Wednesday, June 04, 2008

Obama is the Nominee -- Day After

I have been a Barack Obama supporter from day 1. I looked at the field and said: There are some good people here. I voted for John Edwards in 2004. I wished Joe Biden had run in 2004. I like Bill Richardsdon a lot. I admire Hillary Clinton, though I don't especially like her. Chris Dodd and the rest are all examples of the breadth of the party. All in all this was a good field, but in my mind Barack Obama offered us an opportunity to move forward into the 21st Century. In my mind, he was one who gets it.
Last night the dream became a reality. Barack Obama accumulated the requisite number of delegates to claim the mantle of the party's nomination. It was tight and hard fought. We knew from the beginning -- or at least not long after Super Tuesday -- that the Super Delegates would have to weigh in. The path they chose was -- in my mind the right one -- to recognize the winner of the most delegates as the rightful nominee. They simply gave their imprimatur to this (not as John McCain would have us believe, chosen by party elders and pundits). At last count, this morning the delegate count stands at 2162 to 1963. This is a historic day for America and the world.
Now, for Hillary Clinton. She fought hard and at times hit below the belt. She is a fighter, I will give her that. She must be accorded due respect. Her win in South Dakota warrants that respect. There are many reasons why she has been able to hold on -- much of which has little to do with Barack Obama. I do think she must be given due consideration as a possible VP nominee. In some ways she would be the perfect candidate, but there are serious issues that work against her as well (none more telling than her husband).
As for the VP slot. I thought out loud, perhaps a bit prematurely, last night about the need to draw her into the ticket. After seeing the big win in Montana that suggests that South Dakota may have been an anomaly, and the phrasing of her speech last night I have my doubts once again. I didn't expect her to concede, but more acknowledgment of the facts was warranted. She congratulated him, yes, but for a hard fought campaign. It was as if she was congratulating him on coming in second -- and yet it was her that was coming in second. There is another issue here. While Clinton supporters are actively pushing her inclusion on the ticket -- sometimes in unseemly ways -- there are many Obama supporters who would be horrified at such a prospect. Obama will have to weigh this carefully. Would he loose his own supporters in order to gain hers? My sense is that Obama will meet with Clinton, have some sort of understanding, and quickly move to settle this, either with her on the ticket or with someone else.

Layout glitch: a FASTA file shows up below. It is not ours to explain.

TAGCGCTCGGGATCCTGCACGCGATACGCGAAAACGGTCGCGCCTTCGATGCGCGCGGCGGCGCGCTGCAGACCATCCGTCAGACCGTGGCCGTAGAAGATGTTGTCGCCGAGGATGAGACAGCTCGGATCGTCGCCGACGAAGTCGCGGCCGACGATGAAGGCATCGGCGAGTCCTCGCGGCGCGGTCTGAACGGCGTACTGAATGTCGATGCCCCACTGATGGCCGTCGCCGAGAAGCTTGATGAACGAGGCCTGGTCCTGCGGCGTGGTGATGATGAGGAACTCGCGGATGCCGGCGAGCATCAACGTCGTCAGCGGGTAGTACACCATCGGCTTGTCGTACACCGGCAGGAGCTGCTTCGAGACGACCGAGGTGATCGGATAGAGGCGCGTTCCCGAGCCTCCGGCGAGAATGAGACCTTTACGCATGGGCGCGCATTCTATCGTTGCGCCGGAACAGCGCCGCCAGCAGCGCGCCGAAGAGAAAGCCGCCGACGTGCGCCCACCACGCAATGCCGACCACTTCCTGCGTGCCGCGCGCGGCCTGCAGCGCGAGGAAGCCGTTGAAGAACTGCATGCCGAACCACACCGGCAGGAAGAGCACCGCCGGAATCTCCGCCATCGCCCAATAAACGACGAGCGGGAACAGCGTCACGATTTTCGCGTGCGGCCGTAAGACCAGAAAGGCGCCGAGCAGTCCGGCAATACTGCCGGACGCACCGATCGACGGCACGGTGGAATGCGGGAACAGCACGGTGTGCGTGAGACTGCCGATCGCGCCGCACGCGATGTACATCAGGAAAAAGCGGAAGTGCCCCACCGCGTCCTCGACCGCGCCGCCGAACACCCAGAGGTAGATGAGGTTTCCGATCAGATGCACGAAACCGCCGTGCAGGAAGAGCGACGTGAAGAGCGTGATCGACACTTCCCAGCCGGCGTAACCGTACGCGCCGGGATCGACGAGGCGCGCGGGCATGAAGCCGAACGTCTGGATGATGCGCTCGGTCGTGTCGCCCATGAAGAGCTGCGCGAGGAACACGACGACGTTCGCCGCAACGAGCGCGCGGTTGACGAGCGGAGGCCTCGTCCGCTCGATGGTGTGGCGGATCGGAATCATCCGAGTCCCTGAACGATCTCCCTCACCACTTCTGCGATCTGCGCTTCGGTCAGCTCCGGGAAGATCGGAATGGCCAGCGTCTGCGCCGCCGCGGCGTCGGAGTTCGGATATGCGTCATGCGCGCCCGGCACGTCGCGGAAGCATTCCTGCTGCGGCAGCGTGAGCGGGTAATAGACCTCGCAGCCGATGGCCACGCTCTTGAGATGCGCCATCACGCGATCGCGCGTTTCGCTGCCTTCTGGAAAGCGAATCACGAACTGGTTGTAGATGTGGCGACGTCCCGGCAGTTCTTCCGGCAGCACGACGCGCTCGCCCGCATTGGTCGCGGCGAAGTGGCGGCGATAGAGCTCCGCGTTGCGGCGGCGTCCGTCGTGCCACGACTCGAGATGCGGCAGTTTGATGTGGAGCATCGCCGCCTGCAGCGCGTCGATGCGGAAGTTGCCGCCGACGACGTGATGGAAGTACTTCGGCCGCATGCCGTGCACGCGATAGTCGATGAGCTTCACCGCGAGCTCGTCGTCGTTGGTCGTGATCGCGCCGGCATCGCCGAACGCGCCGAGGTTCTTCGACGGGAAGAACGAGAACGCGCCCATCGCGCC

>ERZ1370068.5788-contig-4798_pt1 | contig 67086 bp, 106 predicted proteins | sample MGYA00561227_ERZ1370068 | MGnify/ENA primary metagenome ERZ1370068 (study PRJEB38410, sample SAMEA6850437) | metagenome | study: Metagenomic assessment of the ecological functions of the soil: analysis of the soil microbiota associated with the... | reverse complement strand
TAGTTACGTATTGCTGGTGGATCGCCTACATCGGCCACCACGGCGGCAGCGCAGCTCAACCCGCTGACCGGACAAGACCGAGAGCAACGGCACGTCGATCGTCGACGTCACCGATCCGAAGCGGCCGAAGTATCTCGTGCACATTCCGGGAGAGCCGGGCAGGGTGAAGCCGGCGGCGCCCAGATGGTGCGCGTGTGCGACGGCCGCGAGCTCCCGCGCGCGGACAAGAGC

History is made!

2 comments:

Michael Westmoreland-White said...

When I first heard Obama in Chicago in '03 (at a peace rally on the 1 year anniversary of the invasion of Iraq), I was impressed. When I saw his speech at the '04 DNC (the ONLY good point about that convention), I turned to my wife and said, "He is the future of the party and will be our first black president." But I did NOT originally support him for this campaign, although I was willing to be won over from the beginning.

I was originally with Edwards whom I considered to be the most improved candidate in 4 years. I still think Edwards' economic populism and strong opposition to continuing the Iraq occupation drove the agenda and forced both Obama and Clinton to be bolder. Obama and he get better on the same stage which is why I still get most excited over an Edwards VP slot.

Obama won me over and I expect that he can win over enough others to gain the White House. It won't be easy--American racism is real and the GOP smear machine is strong. But it can be done and I pray it will. I am going to be doing my part, from phone banking to voter registration to blogging.

I want to live in a nation of which I can be proud again.

haitianministries said...

Obama-Clinton '08 is a pipe dream not the dream team. The Clintons as VP would be like Cheney redux. Do we really want to establish an ongoing pattern of VP running the country behind the scenes. Of course, unlike W., Obama will actually try to think for himself (or just think, period) so the dynamic would be different. But can he really govern effectively in the shadow of the Clintons? I suspect not.